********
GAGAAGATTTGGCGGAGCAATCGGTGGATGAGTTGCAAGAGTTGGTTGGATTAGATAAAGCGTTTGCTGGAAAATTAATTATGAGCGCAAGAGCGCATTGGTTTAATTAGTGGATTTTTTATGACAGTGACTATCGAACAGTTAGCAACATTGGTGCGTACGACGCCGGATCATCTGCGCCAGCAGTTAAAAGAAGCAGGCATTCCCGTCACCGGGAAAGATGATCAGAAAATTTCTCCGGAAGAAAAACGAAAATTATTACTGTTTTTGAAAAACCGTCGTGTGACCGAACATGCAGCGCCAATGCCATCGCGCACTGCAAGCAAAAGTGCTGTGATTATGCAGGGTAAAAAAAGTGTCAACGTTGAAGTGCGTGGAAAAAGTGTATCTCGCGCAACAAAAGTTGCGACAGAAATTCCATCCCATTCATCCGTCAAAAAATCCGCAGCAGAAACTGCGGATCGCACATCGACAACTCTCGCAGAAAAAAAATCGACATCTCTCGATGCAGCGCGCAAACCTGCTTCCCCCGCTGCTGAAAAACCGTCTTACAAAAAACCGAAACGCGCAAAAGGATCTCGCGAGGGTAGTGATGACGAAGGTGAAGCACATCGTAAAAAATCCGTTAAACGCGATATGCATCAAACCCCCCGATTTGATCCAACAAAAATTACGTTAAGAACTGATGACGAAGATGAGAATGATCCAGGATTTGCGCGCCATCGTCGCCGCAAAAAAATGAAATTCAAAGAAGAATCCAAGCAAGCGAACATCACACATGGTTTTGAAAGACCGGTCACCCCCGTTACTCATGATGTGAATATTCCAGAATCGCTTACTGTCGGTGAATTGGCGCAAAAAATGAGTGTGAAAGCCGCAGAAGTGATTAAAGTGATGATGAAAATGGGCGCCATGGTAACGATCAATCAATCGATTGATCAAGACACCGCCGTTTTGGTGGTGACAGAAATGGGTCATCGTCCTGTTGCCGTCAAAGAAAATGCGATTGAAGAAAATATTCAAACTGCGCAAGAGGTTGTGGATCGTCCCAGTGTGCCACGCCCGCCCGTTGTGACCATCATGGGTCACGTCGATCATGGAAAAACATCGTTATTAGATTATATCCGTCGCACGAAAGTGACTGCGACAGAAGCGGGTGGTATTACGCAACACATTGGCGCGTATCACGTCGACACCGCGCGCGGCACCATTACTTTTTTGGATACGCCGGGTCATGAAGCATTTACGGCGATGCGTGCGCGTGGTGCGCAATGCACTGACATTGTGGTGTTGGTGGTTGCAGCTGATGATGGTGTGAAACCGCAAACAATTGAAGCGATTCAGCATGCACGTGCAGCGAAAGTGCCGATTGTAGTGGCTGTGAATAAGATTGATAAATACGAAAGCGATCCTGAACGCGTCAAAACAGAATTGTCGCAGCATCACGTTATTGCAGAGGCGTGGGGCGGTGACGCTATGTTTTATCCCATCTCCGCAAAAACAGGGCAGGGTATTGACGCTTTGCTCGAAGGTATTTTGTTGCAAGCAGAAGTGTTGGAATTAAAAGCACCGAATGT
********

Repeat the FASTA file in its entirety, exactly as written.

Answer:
GAGAAGATTTGGCGGAGCAATCGGTGGATGAGTTGCAAGAGTTGGTTGGATTAGATAAAGCGTTTGCTGGAAAATTAATTATGAGCGCAAGAGCGCATTGGTTTAATTAGTGGATTTTTTATGACAGTGACTATCGAACAGTTAGCAACATTGGTGCGTACGACGCCGGATCATCTGCGCCAGCAGTTAAAAGAAGCAGGCATTCCCGTCACCGGGAAAGATGATCAGAAAATTTCTCCGGAAGAAAAACGAAAATTATTACTGTTTTTGAAAAACCGTCGTGTGACCGAACATGCAGCGCCAATGCCATCGCGCACTGCAAGCAAAAGTGCTGTGATTATGCAGGGTAAAAAAAGTGTCAACGTTGAAGTGCGTGGAAAAAGTGTATCTCGCGCAACAAAAGTTGCGACAGAAATTCCATCCCATTCATCCGTCAAAAAATCCGCAGCAGAAACTGCGGATCGCACATCGACAACTCTCGCAGAAAAAAAATCGACATCTCTCGATGCAGCGCGCAAACCTGCTTCCCCCGCTGCTGAAAAACCGTCTTACAAAAAACCGAAACGCGCAAAAGGATCTCGCGAGGGTAGTGATGACGAAGGTGAAGCACATCGTAAAAAATCCGTTAAACGCGATATGCATCAAACCCCCCGATTTGATCCAACAAAAATTACGTTAAGAACTGATGACGAAGATGAGAATGATCCAGGATTTGCGCGCCATCGTCGCCGCAAAAAAATGAAATTCAAAGAAGAATCCAAGCAAGCGAACATCACACATGGTTTTGAAAGACCGGTCACCCCCGTTACTCATGATGTGAATATTCCAGAATCGCTTACTGTCGGTGAATTGGCGCAAAAAATGAGTGTGAAAGCCGCAGAAGTGATTAAAGTGATGATGAAAATGGGCGCCATGGTAACGATCAATCAATCGATTGATCAAGACACCGCCGTTTTGGTGGTGACAGAAATGGGTCATCGTCCTGTTGCCGTCAAAGAAAATGCGATTGAAGAAAATATTCAAACTGCGCAAGAGGTTGTGGATCGTCCCAGTGTGCCACGCCCGCCCGTTGTGACCATCATGGGTCACGTCGATCATGGAAAAACATCGTTATTAGATTATATCCGTCGCACGAAAGTGACTGCGACAGAAGCGGGTGGTATTACGCAACACATTGGCGCGTATCACGTCGACACCGCGCGCGGCACCATTACTTTTTTGGATACGCCGGGTCATGAAGCATTTACGGCGATGCGTGCGCGTGGTGCGCAATGCACTGACATTGTGGTGTTGGTGGTTGCAGCTGATGATGGTGTGAAACCGCAAACAATTGAAGCGATTCAGCATGCACGTGCAGCGAAAGTGCCGATTGTAGTGGCTGTGAATAAGATTGATAAATACGAAAGCGATCCTGAACGCGTCAAAACAGAATTGTCGCAGCATCACGTTATTGCAGAGGCGTGGGGCGGTGACGCTATGTTTTATCCCATCTCCGCAAAAACAGGGCAGGGTATTGACGCTTTGCTCGAAGGTATTTTGTTGCAAGCAGAAGTGTTGGAATTAAAAGCACCGAATGT